Tonight was the PTA Open House for Beatrix's school. We attended and learned A LOT, but maybe not in the way that was expected. We learned:
1) Always save the slip that comes home in your student's backpack.
I remembered the event while at a client's, and I had not seen the slip in awhile anyway, so I went to the school website. There was nothing about the event on the website, but I found a link to the (separate) PTA website; by going there, I found the event time of 5:30.
Except that the event was at 6:00pm (which we realized when we got there at 5:30 and there was no one there and the sign in front said 6:00). Which gave us time to go to the store and pick up some apples.
I also learned by this that I had better start following the school's principal on Twitter.
2) Free stuff attracts people.
Tonight's event had flu shots/mist (cue big tears from Beatrix when she realized that), and a pizza dinner (yum). Attendance was good, and it was fun to meet some other parents and see Beatrix's BFF Alex and "second mom" Clara.
But the main thing I learned was:
3) The Saint Paul schools are desperately in need of a cohesive marketing strategy.
Tonight, I learned that Randolph Heights is one of only three schools in the state that has an accredited Core Knowledge curriculum, which is really awesome. It validated my sense of why it's such a great school, and that it builds on knowledge and teaches in a way that makes sense to me. It made me feel even better about the school. I'm excited about what Beatrix will learn there.
Except, it's five weeks into the school year, and it would have been really great to know this in advance!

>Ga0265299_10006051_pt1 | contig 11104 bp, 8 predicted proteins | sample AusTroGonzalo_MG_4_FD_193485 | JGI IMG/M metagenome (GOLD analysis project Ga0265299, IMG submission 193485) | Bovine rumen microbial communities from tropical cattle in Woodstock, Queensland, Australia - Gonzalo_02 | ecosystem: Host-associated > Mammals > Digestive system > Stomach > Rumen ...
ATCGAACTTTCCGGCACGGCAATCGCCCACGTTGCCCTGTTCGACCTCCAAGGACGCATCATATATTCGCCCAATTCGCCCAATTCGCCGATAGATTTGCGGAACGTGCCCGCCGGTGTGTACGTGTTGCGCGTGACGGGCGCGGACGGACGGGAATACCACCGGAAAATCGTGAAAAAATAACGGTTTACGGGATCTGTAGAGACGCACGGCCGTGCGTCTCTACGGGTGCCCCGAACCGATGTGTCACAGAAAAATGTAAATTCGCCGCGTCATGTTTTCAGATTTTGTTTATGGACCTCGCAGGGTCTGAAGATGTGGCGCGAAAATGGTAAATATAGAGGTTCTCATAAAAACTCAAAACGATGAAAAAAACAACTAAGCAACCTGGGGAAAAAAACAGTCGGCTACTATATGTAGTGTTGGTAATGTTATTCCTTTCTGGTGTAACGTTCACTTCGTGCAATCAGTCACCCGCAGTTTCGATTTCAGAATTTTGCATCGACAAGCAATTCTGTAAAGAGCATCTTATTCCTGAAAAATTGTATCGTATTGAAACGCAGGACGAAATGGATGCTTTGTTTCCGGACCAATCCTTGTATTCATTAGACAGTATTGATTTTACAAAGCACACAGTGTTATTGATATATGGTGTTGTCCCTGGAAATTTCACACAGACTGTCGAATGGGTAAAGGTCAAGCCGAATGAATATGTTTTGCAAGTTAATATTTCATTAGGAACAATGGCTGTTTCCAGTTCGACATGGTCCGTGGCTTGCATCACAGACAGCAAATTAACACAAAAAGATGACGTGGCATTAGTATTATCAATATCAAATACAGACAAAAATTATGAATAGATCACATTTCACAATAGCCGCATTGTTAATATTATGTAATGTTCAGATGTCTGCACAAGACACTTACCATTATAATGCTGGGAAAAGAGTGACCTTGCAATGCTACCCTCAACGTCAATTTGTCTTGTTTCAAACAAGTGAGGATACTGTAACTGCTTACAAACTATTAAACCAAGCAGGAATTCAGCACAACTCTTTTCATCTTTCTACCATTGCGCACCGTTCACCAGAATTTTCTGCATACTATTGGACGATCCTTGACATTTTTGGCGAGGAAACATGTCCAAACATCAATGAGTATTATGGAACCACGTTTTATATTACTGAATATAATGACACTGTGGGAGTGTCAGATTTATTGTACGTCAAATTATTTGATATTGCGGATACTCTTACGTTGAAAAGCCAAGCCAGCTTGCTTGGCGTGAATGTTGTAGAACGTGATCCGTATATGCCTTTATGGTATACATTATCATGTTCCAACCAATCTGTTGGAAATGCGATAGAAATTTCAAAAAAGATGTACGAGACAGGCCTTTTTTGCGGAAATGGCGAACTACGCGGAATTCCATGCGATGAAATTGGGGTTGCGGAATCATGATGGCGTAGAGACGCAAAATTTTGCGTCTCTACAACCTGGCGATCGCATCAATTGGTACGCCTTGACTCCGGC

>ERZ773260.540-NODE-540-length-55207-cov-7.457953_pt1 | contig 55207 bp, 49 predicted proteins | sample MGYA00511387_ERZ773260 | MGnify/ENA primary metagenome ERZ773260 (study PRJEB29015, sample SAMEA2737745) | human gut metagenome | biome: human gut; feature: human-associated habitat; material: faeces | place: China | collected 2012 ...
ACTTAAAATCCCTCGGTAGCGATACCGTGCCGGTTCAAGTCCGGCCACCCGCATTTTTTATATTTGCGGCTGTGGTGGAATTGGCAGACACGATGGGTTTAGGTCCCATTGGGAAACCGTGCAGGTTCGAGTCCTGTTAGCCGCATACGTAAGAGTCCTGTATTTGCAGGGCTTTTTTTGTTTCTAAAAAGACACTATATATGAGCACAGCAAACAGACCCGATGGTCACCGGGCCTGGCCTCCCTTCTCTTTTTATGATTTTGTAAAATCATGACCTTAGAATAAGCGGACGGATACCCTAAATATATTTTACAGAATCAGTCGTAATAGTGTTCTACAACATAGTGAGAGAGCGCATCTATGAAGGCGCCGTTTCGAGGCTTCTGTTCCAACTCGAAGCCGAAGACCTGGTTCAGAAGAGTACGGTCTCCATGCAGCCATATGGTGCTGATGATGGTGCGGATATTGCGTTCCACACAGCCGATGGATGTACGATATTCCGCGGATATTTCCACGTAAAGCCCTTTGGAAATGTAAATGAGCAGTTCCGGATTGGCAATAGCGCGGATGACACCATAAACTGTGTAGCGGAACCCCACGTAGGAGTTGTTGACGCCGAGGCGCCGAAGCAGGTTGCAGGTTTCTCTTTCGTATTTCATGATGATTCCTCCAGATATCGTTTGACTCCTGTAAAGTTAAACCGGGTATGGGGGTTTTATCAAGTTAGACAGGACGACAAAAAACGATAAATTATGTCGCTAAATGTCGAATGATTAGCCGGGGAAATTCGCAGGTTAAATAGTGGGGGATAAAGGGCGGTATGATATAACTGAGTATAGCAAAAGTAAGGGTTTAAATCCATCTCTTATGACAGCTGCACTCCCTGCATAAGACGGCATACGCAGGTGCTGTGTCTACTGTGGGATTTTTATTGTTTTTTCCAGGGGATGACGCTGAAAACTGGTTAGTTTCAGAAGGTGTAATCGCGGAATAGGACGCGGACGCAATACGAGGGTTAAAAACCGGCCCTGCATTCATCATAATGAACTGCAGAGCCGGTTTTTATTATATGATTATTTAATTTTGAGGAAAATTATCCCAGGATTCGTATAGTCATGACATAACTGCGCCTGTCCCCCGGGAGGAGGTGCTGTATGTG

Now to give the school credit, there is a "Core Knowledge" snippet on their newly-redesigned web page template (along with several other snippets on Gifted & Talented, Responsive Classroom, Special Education, etc.) But, on the main page comparing Saint Paul schools, it does not mention this particular curriculum (though the school right above it does). Truth be told, though we toured schools and I spent hours comparing them, it did not even occur to me to compare each school's chosen curriculum — or even that each school might have a different curriculum. And though I can't believe I missed this factor, I would bet many — or even most — other parents do as well.
Last week I read an article about how Saint Paul schools had 37,000 students and were unlikely to hit their goal of 40,000 by next year (as an aside, it also said Minneapolis schools had only just over 34,000 students, which seemed really strange!)
Now don't you think that one way to reach that enrollment goal would be to provide clear and comprehensive information about the school choices, thus empowering families to pick the school that best suited their child's learning style?
(don't even get me started on the money for a marketing strategy, because I will explode about some spending choices I don't agree with...)